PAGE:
Helicopter crashes killed 14 Americans on Monday in the deadliest day for the U.S. mission in Afghanistan in more than four years. The deaths came as President Barack Obama prepared to meet his national security team for a sixth full-scale conference on the future of the troubled war.
In the first crash, a helicopter went down in the west of the country after leaving the scene of a firefight with insurgents, killing 10 Americans - seven troops and three civilians working for the government. Eleven American troops, one U.S. civilian and 14 Afghans were also injured.
In a separate incident in the south, two other U.S. choppers collided while in flight, killing four American troops and wounding two more, the military said.
It was the heaviest single-day loss of life since June 28, 2005, when 16 U.S. troops on a special forces helicopter died when their MH-47 Chinook helicopter was shot down by insurgents.
U.S. authorities have ruled out hostile fire in the collision but have not given a cause for the other fatal crash in the west. Taliban spokesman Qari Yusuf Ahmedi claimed Taliban fighters shot down a helicopter in northwest Badghis province's Darabam district. It was impossible to verify the claim and unclear if he was referring to the same incident.
U.S. forces also reported the death of two other American troops a day earlier: one in a bomb attack in the east, and another who died of wounds sustained in an insurgent attack in the same region. The deaths bring to at least 46 the number of U.S. troops who have been killed in October.
This has been the deadliest year for international and U.S. forces since the 2001 invasion to oust the Taliban. Fighting spiked around the presidential vote in August, and 51 U.S. soldiers died that month - the deadliest for American forces in the eight-year war.
The Obama administration is debating whether to send tens of thousands more troops to the country, while the Afghan government is rushing to hold a Nov. 7 runoff election between President Hamid Karzai and challenger Abdullah Abdullah after it was determined that the August election depended on fraudulent votes.
The Obama administration is hoping the runoff will produce a legitimate government. In Washington, Obama was to meet with his national security team Monday in what was to be the sixth full-scale Afghanistan conference in the White House Situation Room.
Abdullah on Monday called for election commission chairman Azizullah Lodin to be replaced within five days, saying he has "no credibility."
Lodin has denied accusations he is biased in favor of Karzai, and the election commission's spokesman has already said Lodin cannot be replaced by either side.
Abdullah made the demand in a news conference during which he spelled out what he said were "minimum conditions" for holding a fair second round of voting, including the firing of any workers implicated in fraud and the suspension of several ministers he said had campaigned for Karzai in the first round before the official campaigning period began.
Abdullah did not say what would happen if his demands were not met. "I reserve my reaction if we are faced with that unfortunate situation," he said.
Abdullah said he was willing to meet with Karzai to discuss the conditions, but repeated that he would not discuss a coalition government as some have suggested, nor compromise on his recommendations out of concerns that they are difficult to implement.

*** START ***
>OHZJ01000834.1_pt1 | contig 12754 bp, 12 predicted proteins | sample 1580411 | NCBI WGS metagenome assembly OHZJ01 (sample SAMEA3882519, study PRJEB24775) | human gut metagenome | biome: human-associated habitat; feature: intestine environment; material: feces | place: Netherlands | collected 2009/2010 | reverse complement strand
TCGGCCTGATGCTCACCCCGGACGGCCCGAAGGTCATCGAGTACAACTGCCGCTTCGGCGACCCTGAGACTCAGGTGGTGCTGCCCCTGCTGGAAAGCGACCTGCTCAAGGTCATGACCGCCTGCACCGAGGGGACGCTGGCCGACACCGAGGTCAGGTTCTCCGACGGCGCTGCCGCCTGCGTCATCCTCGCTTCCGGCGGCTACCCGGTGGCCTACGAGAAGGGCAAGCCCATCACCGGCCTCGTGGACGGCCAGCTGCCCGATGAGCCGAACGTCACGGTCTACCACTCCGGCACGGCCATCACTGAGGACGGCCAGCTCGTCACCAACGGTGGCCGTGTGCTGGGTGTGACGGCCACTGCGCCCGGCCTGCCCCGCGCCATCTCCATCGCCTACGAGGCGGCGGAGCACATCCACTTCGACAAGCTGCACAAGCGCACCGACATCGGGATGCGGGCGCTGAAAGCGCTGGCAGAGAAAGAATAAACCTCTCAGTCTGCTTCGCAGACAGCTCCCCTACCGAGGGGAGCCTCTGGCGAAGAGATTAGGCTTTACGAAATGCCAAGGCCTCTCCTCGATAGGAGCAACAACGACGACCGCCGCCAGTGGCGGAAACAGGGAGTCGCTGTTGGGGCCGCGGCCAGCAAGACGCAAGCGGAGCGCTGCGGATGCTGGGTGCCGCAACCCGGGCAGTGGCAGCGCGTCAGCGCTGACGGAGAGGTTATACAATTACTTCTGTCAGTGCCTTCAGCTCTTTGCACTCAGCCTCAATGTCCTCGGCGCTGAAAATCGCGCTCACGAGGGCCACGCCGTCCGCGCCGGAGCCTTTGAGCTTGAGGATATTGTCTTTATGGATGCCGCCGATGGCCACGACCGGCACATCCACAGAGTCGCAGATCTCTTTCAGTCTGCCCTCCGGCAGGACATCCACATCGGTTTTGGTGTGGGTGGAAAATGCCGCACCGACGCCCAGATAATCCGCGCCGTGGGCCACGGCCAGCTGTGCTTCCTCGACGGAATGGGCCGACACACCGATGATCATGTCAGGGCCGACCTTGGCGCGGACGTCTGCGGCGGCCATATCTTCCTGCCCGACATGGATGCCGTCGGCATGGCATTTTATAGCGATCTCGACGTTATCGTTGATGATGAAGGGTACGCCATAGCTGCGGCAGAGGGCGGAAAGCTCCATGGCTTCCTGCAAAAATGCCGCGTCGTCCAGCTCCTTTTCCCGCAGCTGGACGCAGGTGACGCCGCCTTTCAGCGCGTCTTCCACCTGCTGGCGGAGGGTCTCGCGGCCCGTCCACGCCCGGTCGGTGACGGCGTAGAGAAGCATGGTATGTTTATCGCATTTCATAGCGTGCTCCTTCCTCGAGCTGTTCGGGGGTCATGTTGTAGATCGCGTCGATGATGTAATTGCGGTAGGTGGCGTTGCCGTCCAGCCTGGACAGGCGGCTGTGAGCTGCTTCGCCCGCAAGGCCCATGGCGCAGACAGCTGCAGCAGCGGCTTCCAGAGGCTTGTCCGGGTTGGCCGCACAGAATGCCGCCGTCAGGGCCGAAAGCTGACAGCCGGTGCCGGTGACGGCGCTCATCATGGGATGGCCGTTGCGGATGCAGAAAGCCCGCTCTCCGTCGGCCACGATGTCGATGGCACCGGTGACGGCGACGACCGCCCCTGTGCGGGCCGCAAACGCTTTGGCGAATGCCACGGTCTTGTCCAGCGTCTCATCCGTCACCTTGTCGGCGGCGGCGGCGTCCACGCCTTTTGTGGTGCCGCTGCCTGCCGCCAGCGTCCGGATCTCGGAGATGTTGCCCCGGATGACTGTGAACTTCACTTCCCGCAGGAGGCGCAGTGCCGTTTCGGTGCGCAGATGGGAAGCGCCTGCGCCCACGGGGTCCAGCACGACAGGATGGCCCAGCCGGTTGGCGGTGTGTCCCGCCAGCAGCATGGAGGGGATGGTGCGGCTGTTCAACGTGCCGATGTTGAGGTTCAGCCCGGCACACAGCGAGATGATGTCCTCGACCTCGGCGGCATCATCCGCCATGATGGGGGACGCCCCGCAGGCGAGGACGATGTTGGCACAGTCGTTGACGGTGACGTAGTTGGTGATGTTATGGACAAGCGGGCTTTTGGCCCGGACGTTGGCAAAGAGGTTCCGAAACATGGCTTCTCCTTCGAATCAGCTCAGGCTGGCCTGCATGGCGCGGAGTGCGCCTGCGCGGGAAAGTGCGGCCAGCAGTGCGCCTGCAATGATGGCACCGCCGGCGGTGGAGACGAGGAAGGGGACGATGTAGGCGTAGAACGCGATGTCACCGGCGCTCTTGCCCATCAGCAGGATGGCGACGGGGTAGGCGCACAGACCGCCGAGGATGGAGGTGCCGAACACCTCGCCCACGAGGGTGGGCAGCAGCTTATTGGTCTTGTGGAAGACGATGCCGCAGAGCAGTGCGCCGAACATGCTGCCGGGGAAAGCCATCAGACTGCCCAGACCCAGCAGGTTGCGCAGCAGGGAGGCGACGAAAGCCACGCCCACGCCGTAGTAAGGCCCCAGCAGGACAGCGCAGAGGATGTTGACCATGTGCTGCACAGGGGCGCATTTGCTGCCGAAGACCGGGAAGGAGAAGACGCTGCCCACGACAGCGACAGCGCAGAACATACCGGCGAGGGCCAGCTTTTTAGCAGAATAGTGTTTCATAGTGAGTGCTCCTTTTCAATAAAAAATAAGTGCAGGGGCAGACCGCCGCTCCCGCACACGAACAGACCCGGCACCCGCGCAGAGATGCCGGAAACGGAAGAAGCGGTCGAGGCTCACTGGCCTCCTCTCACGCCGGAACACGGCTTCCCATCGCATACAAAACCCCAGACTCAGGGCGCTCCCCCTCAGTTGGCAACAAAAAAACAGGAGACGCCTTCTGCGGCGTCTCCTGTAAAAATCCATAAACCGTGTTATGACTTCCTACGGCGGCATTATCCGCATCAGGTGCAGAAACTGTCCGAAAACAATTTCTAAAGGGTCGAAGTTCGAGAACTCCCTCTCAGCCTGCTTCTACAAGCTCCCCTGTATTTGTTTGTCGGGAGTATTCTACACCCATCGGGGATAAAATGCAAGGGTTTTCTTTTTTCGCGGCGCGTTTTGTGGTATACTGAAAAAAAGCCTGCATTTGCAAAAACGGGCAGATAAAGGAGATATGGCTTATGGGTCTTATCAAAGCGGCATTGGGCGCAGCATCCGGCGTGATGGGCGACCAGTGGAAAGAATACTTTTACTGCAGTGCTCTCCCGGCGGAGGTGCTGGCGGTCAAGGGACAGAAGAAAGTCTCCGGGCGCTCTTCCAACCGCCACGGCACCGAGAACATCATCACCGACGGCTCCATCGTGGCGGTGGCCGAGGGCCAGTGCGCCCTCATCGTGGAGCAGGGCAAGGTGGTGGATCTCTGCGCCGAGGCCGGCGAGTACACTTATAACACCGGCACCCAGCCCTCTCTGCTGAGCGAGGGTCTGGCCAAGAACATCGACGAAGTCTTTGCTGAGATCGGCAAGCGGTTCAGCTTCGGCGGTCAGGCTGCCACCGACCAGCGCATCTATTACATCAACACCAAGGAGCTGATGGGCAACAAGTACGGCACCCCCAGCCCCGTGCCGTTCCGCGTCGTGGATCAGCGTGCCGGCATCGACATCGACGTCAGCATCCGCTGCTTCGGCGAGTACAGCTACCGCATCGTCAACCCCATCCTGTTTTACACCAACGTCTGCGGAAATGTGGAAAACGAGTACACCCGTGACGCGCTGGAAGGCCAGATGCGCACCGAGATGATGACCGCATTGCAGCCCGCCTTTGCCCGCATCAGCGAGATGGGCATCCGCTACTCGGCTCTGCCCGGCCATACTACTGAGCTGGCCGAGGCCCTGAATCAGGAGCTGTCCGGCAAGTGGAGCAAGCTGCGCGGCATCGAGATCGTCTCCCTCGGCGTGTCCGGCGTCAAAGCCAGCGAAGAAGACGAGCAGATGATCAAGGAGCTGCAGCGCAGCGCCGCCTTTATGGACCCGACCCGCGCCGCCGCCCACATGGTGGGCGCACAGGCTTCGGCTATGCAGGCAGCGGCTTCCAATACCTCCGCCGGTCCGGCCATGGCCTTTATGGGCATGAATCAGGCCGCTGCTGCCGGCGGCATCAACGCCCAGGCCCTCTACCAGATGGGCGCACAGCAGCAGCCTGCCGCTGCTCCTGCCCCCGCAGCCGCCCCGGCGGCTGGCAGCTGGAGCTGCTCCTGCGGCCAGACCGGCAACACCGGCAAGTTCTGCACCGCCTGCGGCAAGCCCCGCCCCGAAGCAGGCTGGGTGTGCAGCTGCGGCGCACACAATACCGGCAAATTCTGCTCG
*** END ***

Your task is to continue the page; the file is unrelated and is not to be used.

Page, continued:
"These are not impossible things," Abdullah said, stressing that his team had pared them down to what they considered essential to a fair vote and possible to put in place before the runoff.
Another flawed election would cast doubt on the wisdom of sending in more U.S. troops.
"These separate tragedies today underscore the risks our forces and our partners face every day," Col. Wayne Shanks, a spokesman for the NATO-led coalition, said Monday of the crash and collision. "Each and every death is a tremendous loss for the family and friends of each service member and civilian. Our grief is compounded when we have such a significant loss on one day."
U.S. military spokeswoman Elizabeth Mathias said coalition forces had launched an operation to recover the wreckage of the helicopter that was downed in the west.
She said the aircraft was leaving the site of a joint operation with Afghan forces when it went down.
The joint force had "searched a suspected compound believed to harbor insurgents conducting activities related to narcotics trafficking in western Afghanistan," NATO said in a statement. "During the operation, insurgent forces engaged the joint force and more than a dozen enemy fighters were killed in the ensuing firefight."
Afghanistan is the world's largest producer of opium - the raw ingredient in heroin - and the illicit drug trade is a major source of funding for Taliban and other insurgent groups.
Elsewhere Monday, Nangarhar province Gov. Gul Agha Sherzai survived an assassination attempt after a gunman fired automatic weapons at his convoy in Jalalabad, according to his spokesman Ahmad Zia Abdulzai. Sherzai's bodyguards killed the gunman, as well as another attacker wearing a suicide vest and carrying grenades.
Meanwhile, security forces in Kabul fired automatic rifles into the air for a second day Monday to contain hundreds of stone-throwing university students angered over the alleged desecration of Islam's holy book, the Quran, by U.S. troops during an operation two weeks ago in Wardak province. Fire trucks were also brought in to push back protesters with water cannons. Police said several officers were injured in the mayhem.
U.S. and Afghan authorities have denied any such desecration and insist that the Taliban are spreading the rumor to stir up public anger. The rumor has sparked similar protests in Wardak and Khost provinces.